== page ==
Islington blocked by Haringey in 20mph scheme – despite the two councils signing accord last month
PUBLISHED: 12:03 20 July 2012 | UPDATED: 12:03 20 July 2012
Islington has been blocked by Haringey from applying its flagship 20mph scheme to every main road – just weeks after the boroughs trumpeted a new agreement to work closer together.
Stroud Green Road in Finsbury Park will be the one principal road left out, because it forms the boundary between the two boroughs and Haringey has refused to allow it.
The development is an embarrassing blow for inter-borough teamwork as it comes so soon after the councils penned their Finsbury Park Accord.
Cllr Terry Stacy, leader of the Lib Dem opposition at Islington Council, said: “Just weeks ago, the Labour leaders of Islington, Haringey and Hackney promised to work together to improve life for residents living along the borough boundaries. This decision by Haringey makes a mockery of that.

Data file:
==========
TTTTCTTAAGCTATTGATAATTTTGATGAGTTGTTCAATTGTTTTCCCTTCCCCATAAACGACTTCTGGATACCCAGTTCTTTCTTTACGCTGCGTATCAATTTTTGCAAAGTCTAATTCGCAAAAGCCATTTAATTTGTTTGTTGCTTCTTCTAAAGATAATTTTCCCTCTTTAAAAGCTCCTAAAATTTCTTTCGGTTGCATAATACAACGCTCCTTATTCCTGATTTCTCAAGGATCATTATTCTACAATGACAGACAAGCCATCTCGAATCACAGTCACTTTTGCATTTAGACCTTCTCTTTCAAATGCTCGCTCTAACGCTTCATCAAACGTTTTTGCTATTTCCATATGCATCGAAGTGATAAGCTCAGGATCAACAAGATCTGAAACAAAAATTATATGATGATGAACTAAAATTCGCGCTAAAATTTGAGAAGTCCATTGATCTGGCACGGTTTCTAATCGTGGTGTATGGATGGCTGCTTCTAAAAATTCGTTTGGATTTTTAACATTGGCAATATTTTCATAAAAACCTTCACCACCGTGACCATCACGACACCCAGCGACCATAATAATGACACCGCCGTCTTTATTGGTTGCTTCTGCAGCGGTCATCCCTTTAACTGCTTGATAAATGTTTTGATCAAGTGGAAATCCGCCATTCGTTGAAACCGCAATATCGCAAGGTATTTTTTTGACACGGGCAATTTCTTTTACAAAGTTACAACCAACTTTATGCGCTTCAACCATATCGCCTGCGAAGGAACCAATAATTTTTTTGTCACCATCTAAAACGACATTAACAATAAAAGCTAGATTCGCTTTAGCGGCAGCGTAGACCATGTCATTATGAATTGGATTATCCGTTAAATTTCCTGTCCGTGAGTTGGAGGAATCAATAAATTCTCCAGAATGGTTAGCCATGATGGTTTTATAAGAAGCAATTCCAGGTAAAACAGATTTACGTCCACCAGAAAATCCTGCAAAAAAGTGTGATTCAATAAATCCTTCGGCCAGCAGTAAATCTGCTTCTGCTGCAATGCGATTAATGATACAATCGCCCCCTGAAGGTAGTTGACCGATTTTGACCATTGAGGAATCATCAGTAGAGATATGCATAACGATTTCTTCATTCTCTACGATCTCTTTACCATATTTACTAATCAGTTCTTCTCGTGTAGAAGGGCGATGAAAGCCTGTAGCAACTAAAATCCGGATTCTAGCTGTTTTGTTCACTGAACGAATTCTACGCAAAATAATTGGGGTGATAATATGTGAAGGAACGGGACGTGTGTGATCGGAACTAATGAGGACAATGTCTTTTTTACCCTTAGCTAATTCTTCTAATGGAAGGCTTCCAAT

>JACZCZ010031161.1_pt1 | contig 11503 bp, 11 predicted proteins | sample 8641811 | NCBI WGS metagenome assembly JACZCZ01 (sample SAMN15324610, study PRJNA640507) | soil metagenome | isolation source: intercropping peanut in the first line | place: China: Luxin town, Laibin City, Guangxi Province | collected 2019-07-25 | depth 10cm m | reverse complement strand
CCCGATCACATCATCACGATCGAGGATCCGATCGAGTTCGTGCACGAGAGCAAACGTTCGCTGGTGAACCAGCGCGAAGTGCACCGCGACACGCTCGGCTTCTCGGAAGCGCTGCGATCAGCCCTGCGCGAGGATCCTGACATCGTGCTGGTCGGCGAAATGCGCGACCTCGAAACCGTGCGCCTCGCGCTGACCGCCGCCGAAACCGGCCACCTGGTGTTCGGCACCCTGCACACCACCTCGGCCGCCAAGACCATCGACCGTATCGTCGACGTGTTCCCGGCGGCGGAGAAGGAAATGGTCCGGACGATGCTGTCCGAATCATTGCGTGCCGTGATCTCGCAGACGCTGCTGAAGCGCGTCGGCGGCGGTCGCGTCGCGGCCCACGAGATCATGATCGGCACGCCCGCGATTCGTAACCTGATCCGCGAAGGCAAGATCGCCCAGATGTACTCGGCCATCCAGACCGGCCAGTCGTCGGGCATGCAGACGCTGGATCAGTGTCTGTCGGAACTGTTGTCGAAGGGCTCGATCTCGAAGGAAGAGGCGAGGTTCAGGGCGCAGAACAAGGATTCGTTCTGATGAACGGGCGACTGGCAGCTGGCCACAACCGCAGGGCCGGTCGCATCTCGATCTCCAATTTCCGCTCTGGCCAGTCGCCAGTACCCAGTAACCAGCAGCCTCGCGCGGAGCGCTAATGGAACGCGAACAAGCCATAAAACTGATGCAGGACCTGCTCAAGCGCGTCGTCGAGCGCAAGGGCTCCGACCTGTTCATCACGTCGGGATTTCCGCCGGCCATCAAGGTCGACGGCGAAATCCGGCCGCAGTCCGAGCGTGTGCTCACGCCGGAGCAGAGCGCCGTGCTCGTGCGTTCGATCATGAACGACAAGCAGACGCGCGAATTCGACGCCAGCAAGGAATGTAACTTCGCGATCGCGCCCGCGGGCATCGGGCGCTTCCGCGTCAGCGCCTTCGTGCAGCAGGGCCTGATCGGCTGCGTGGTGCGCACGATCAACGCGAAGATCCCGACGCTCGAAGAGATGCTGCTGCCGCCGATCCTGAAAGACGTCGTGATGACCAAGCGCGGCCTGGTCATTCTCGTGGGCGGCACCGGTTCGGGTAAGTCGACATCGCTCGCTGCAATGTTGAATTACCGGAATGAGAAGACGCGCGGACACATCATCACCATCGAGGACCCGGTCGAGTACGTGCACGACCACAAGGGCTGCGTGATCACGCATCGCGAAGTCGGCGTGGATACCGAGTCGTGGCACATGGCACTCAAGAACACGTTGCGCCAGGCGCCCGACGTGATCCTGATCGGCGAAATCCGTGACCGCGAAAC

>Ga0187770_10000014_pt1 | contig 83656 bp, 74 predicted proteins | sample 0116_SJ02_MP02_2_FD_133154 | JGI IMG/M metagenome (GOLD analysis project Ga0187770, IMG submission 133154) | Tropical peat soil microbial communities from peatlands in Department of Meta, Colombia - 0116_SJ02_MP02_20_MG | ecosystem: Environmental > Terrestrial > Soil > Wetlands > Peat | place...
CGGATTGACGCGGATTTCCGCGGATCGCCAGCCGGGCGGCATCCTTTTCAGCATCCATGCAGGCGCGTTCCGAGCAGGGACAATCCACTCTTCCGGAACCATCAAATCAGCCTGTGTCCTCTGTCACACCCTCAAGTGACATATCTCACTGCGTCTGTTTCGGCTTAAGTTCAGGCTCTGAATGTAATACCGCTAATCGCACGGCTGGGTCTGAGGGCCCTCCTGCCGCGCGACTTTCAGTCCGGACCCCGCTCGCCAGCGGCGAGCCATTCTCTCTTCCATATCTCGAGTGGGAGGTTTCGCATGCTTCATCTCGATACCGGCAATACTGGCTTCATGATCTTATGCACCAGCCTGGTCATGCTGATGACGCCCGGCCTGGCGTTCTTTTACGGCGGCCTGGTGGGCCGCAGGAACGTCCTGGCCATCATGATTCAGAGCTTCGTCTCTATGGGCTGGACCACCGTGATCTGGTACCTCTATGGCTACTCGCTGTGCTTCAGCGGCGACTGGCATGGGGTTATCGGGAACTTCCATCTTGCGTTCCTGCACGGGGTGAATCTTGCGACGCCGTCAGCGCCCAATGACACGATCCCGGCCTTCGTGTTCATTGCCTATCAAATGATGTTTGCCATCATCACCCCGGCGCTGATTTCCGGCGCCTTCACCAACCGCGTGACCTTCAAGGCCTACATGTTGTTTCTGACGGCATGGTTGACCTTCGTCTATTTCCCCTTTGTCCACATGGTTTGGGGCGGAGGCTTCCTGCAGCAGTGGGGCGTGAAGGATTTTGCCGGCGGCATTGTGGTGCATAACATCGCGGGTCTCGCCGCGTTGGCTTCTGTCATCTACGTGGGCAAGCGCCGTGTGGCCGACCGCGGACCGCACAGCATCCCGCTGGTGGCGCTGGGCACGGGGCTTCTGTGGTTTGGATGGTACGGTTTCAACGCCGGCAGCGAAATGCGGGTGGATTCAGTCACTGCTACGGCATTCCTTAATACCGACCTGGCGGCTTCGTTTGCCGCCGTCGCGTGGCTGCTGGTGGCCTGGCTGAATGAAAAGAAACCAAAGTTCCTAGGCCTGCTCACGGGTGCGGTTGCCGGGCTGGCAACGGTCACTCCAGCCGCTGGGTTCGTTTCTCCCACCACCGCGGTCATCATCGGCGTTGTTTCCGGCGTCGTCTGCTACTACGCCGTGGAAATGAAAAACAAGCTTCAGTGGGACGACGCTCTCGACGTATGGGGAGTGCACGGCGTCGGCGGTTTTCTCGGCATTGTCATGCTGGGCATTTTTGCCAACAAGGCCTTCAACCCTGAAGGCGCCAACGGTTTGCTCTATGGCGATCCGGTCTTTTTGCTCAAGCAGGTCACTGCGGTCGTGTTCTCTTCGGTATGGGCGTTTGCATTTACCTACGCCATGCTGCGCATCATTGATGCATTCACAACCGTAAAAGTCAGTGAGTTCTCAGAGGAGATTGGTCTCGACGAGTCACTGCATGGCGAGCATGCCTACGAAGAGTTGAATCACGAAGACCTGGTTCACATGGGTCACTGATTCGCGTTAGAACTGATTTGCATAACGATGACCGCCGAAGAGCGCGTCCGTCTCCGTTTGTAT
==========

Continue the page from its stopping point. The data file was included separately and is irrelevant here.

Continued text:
“We are now faced with a situation where one of Islington’s busiest roads will remain one of the most dangerous.”
The accord was supposed to usher in a new era of cooperation and Stroud Green Road was cited as one of the main streets that would benefit.
Yet drivers travelling along Stroud Green Road and Crouch Hill – which it turns into – now face a confusing situation where the speed limit will chop and change between 20mph and 30mph sections.
Bizarrely, the other main boundary road, Hornsey Lane, is already 20mph – and was Haringey’s decision.
Road safety campaigner Caroline Russell, chairman of Islington Living Streets, said: “It’s quite hard to make sense of it and there needs to be an outcry. It’s just incomprehensible.”
Both Camden and Hackney councils have agreed to the 20mph limit on all the other fringe roads.
Cllr Nilgun Canver, Haringey Council’s cabinet member for environment, said: “We have not ruled out the proposal entirely, but we do not support the introduction of 20mph speed limits without there being sufficient traffic calming measures in place. As the number of accidents is relatively low along this road we do not see the benefit of this proposal.”
Only major thoroughfares like Holloway Road, which are run by Transport for London and are completely out of the councils’ hands, will stay at 30mph